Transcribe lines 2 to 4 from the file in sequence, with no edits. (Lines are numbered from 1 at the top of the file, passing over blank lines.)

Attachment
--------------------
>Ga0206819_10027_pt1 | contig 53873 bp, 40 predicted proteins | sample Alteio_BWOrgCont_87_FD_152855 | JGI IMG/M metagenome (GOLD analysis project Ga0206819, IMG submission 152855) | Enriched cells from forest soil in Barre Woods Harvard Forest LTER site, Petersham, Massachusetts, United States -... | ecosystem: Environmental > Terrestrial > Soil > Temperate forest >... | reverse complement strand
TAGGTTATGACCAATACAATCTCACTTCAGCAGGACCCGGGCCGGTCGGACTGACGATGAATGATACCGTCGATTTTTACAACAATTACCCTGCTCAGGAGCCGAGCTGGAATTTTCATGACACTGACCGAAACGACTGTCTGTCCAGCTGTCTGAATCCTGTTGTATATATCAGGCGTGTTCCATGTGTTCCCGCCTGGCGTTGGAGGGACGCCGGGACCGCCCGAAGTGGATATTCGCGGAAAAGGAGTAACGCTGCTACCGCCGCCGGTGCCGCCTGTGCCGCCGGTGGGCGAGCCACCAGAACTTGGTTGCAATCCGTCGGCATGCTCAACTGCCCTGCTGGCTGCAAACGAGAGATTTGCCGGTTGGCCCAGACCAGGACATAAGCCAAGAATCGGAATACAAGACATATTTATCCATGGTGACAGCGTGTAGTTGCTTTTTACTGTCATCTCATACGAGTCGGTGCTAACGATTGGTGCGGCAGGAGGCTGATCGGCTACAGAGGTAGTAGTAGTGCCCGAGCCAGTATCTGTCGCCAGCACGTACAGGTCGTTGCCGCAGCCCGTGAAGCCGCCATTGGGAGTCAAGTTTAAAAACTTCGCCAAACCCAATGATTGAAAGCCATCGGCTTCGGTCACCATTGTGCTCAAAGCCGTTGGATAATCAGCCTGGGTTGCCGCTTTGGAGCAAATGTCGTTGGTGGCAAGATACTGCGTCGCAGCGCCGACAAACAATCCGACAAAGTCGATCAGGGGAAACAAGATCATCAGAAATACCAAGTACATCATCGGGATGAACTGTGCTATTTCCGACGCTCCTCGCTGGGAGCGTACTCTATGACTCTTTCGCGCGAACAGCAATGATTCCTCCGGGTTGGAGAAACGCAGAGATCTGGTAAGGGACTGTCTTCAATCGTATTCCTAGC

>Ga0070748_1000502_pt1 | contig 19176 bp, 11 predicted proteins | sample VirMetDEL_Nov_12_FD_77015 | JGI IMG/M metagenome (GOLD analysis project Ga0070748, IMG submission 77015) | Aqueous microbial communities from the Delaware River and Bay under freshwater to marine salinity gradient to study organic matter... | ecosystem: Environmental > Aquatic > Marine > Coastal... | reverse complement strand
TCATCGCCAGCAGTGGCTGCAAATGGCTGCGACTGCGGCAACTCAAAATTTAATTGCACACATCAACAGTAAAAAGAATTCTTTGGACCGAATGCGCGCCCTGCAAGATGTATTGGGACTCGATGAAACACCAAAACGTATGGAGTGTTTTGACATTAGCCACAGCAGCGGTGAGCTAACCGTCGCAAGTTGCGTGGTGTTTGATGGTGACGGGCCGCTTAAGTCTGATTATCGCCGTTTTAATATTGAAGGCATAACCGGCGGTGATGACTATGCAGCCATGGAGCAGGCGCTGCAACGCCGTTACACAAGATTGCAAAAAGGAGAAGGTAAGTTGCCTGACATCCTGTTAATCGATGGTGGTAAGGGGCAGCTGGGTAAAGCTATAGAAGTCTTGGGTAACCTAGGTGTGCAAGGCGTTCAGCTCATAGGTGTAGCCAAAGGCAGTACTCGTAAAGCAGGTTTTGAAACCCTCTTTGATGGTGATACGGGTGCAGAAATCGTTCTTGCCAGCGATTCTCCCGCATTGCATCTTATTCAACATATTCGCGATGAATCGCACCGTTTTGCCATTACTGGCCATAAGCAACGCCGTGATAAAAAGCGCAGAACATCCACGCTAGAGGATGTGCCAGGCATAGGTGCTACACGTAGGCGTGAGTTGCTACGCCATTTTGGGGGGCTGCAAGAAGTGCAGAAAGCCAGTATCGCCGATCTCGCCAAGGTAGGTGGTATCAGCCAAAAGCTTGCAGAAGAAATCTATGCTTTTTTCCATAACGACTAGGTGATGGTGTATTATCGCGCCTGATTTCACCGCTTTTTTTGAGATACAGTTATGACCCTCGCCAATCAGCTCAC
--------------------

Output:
TAGGTTATGACCAATACAATCTCACTTCAGCAGGACCCGGGCCGGTCGGACTGACGATGAATGATACCGTCGATTTTTACAACAATTACCCTGCTCAGGAGCCGAGCTGGAATTTTCATGACACTGACCGAAACGACTGTCTGTCCAGCTGTCTGAATCCTGTTGTATATATCAGGCGTGTTCCATGTGTTCCCGCCTGGCGTTGGAGGGACGCCGGGACCGCCCGAAGTGGATATTCGCGGAAAAGGAGTAACGCTGCTACCGCCGCCGGTGCCGCCTGTGCCGCCGGTGGGCGAGCCACCAGAACTTGGTTGCAATCCGTCGGCATGCTCAACTGCCCTGCTGGCTGCAAACGAGAGATTTGCCGGTTGGCCCAGACCAGGACATAAGCCAAGAATCGGAATACAAGACATATTTATCCATGGTGACAGCGTGTAGTTGCTTTTTACTGTCATCTCATACGAGTCGGTGCTAACGATTGGTGCGGCAGGAGGCTGATCGGCTACAGAGGTAGTAGTAGTGCCCGAGCCAGTATCTGTCGCCAGCACGTACAGGTCGTTGCCGCAGCCCGTGAAGCCGCCATTGGGAGTCAAGTTTAAAAACTTCGCCAAACCCAATGATTGAAAGCCATCGGCTTCGGTCACCATTGTGCTCAAAGCCGTTGGATAATCAGCCTGGGTTGCCGCTTTGGAGCAAATGTCGTTGGTGGCAAGATACTGCGTCGCAGCGCCGACAAACAATCCGACAAAGTCGATCAGGGGAAACAAGATCATCAGAAATACCAAGTACATCATCGGGATGAACTGTGCTATTTCCGACGCTCCTCGCTGGGAGCGTACTCTATGACTCTTTCGCGCGAACAGCAATGATTCCTCCGGGTTGGAGAAACGCAGAGATCTGGTAAGGGACTGTCTTCAATCGTATTCCTAGC

>Ga0070748_1000502_pt1 | contig 19176 bp, 11 predicted proteins | sample VirMetDEL_Nov_12_FD_77015 | JGI IMG/M metagenome (GOLD analysis project Ga0070748, IMG submission 77015) | Aqueous microbial communities from the Delaware River and Bay under freshwater to marine salinity gradient to study organic matter... | ecosystem: Environmental > Aquatic > Marine > Coastal... | reverse complement strand
TCATCGCCAGCAGTGGCTGCAAATGGCTGCGACTGCGGCAACTCAAAATTTAATTGCACACATCAACAGTAAAAAGAATTCTTTGGACCGAATGCGCGCCCTGCAAGATGTATTGGGACTCGATGAAACACCAAAACGTATGGAGTGTTTTGACATTAGCCACAGCAGCGGTGAGCTAACCGTCGCAAGTTGCGTGGTGTTTGATGGTGACGGGCCGCTTAAGTCTGATTATCGCCGTTTTAATATTGAAGGCATAACCGGCGGTGATGACTATGCAGCCATGGAGCAGGCGCTGCAACGCCGTTACACAAGATTGCAAAAAGGAGAAGGTAAGTTGCCTGACATCCTGTTAATCGATGGTGGTAAGGGGCAGCTGGGTAAAGCTATAGAAGTCTTGGGTAACCTAGGTGTGCAAGGCGTTCAGCTCATAGGTGTAGCCAAAGGCAGTACTCGTAAAGCAGGTTTTGAAACCCTCTTTGATGGTGATACGGGTGCAGAAATCGTTCTTGCCAGCGATTCTCCCGCATTGCATCTTATTCAACATATTCGCGATGAATCGCACCGTTTTGCCATTACTGGCCATAAGCAACGCCGTGATAAAAAGCGCAGAACATCCACGCTAGAGGATGTGCCAGGCATAGGTGCTACACGTAGGCGTGAGTTGCTACGCCATTTTGGGGGGCTGCAAGAAGTGCAGAAAGCCAGTATCGCCGATCTCGCCAAGGTAGGTGGTATCAGCCAAAAGCTTGCAGAAGAAATCTATGCTTTTTTCCATAACGACTAGGTGATGGTGTATTATCGCGCCTGATTTCACCGCTTTTTTTGAGATACAGTTATGACCCTCGCCAATCAGCTCAC